Embassy attacks...a timeline
The wave of protest and violence at US embassies and consulates around the Middle East, continued today.
And events are moving so fast, it might help to look back at how all this developed.
And two places you least expected anti-US anger were Libya and Egypt.
With tacit US support for the ouster of the Egyptian dictator Hosni Mubarak, and active US military support for the overthrow of Moamar Khadaffi, one might expect relatively warm feelings toward America.
But in the Middle East, nothing is as it seems.
The laughably amateurish film, the “Innocence of Muslims” was made in the summer of 2011 and was promoted on You Tube by a network of anti-Muslim religious groups.
When posted in June, it went unnoticed. But an Arabic translation just days ago, was… and began snowballing.
The anniversary of 9/11 was almost too convenient and at 6am Tuesday morning, crowds began gathering in Cairo outside the US Embassy after clerics urged protests over the film.
Seeing the gathering crowd, the embassy communications officer issues a statement to try to calm the protest…
”The Embassy of the United States in Cairo condemns the continuing efforts by misguided individuals to hurt the religious feelings of Muslims – as we condemn efforts to offend believers of all religions.”
1:05 pm - The State Department says crowds have climbed the walls and replaced the American flag with a Muslim banner.
3:30 pm - Protesters begin marching on the US Consulate in Benghazi, Libya. Ambassador Chris Stevens is there, instead of the Consulate in Tripoli.
4pm - The consulate is attacked with small arms fire and some rocket propelled grenades.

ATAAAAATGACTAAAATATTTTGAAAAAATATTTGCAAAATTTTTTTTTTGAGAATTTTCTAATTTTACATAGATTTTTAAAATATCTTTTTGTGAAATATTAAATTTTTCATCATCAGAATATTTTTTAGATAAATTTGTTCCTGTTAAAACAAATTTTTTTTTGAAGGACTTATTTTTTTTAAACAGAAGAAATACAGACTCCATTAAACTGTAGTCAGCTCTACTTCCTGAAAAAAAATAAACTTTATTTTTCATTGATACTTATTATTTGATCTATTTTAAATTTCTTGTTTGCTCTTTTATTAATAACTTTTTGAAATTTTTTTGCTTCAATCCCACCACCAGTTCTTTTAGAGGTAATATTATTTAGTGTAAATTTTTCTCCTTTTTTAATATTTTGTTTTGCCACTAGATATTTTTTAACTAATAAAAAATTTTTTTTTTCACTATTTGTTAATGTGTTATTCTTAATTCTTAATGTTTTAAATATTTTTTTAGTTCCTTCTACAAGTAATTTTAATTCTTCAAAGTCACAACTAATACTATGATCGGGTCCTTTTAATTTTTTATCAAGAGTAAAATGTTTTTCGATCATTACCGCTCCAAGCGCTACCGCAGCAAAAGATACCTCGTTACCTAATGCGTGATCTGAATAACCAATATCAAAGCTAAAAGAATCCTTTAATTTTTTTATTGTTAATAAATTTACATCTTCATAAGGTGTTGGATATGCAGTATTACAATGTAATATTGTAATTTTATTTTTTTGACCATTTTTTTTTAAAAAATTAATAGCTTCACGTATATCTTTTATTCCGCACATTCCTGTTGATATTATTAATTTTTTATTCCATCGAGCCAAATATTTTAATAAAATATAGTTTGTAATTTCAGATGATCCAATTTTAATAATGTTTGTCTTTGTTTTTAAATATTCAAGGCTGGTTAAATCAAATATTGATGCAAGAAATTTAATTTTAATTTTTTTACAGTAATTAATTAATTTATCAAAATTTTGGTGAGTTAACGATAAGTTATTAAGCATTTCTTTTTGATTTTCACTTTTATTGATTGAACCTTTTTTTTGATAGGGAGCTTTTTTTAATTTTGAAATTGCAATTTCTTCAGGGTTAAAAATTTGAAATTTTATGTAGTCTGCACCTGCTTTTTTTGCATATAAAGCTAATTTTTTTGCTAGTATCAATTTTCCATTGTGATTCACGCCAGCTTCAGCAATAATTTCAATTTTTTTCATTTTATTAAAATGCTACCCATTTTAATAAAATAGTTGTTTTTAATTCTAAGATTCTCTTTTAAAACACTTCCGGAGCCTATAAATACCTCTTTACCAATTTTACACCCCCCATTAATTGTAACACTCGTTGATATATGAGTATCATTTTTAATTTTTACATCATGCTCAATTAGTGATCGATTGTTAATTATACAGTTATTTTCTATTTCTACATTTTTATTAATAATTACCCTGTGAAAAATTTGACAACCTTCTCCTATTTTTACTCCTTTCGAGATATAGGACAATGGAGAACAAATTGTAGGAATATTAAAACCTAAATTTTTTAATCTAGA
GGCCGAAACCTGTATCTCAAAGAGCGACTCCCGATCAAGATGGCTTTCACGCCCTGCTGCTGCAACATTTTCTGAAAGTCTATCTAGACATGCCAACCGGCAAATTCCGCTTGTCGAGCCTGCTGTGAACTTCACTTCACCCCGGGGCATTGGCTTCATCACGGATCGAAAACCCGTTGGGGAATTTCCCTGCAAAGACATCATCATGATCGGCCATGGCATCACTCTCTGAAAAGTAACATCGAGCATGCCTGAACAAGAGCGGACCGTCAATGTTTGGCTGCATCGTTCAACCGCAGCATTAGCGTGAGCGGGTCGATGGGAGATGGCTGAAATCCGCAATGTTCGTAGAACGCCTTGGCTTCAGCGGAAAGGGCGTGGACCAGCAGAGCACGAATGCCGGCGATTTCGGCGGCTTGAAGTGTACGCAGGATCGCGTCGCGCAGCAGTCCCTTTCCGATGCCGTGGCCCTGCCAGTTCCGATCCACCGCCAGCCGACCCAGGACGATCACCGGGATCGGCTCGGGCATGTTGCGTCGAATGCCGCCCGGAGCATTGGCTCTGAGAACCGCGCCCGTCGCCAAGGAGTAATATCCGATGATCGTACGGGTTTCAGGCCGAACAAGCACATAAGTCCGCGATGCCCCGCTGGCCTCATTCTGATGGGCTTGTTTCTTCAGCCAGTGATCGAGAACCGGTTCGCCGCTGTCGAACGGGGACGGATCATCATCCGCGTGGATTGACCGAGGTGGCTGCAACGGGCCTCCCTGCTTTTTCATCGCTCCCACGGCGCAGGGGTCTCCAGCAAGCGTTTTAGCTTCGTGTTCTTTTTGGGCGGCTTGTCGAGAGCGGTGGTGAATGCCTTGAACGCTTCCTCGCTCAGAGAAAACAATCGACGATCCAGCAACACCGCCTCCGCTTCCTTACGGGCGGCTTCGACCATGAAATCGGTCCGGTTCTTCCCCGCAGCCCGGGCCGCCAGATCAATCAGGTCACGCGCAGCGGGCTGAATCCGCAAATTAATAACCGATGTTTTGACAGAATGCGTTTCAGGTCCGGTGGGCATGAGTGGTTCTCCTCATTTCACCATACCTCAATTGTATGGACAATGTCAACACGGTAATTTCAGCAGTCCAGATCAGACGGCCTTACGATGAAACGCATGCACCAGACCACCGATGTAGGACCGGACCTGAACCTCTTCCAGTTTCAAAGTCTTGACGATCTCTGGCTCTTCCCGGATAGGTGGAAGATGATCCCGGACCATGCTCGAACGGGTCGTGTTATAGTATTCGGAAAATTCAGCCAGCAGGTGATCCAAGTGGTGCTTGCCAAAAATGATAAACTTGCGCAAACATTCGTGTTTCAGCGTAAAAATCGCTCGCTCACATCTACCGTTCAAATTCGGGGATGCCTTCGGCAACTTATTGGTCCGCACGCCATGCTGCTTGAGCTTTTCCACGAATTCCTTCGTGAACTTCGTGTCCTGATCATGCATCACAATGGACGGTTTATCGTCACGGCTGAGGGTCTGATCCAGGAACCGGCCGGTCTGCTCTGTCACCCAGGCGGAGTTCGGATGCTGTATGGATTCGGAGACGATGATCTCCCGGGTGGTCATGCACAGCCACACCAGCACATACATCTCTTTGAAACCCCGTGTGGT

They are identified as “unidentified Libyan extremists.”
Small arms and even RPG’s and mortars are ubiquitous in Libya in the wake of the revolution.
4:14pm - Attackers gain access to the main building and it begins to burn. Stevens, foreign service officer Sean Smith and a regional security officer are inside. The security official escapes and returns with others to search for Stevens and Smith. They find only Smith’s body.
4:45 pm - Security personnel try to retake the building, but are forced back by heavy gunfire.
5:20 pm – US and Libyan security forces retake the building and evacuate the 25 remaining employees.
6 pm – They are taken to an annex, and it comes under fire. Two more are killed and other wounded.
6:25 – The Council on American Islamic Relations issues a statement calling for calm and saying the film does not represent US or Christian values.
8:30 – The Consulate is retaken and first reports circulate that one American is dead.
10:25 pm – The Romney campaign issues a statement… “It’s disgraceful that the Obama Administration’s first response was not to condemn attacks on our diplomatic missions, but to sympathize with those who waged the attacks,” it says in reference to the Cairo Embassy statement. The campaign did not realize the Cairo statement came before any violence had taken place.
11 pm – The White House says no one approved the original Cairo statement and that it does not reflect the views of the government. They confirm 4 deaths.
Midnight – Stevens body sent to the Benghazi airport.
Since then, there have been violent protests at US embassies in Yemen, and at the Swiss Embassy in Tehran, where US interests are represented.
In Iraq, a militant Shiite group Asaib Ahl al-Haq says all American interests are in danger.
Two American destroyers are now steaming toward Libya as protests there and in Cairo continue for the 3rd day.
There have now been 4 arrests in the Libyan embassy attack.
The State Department says, US facilities around the world are on high alert as the riots continue.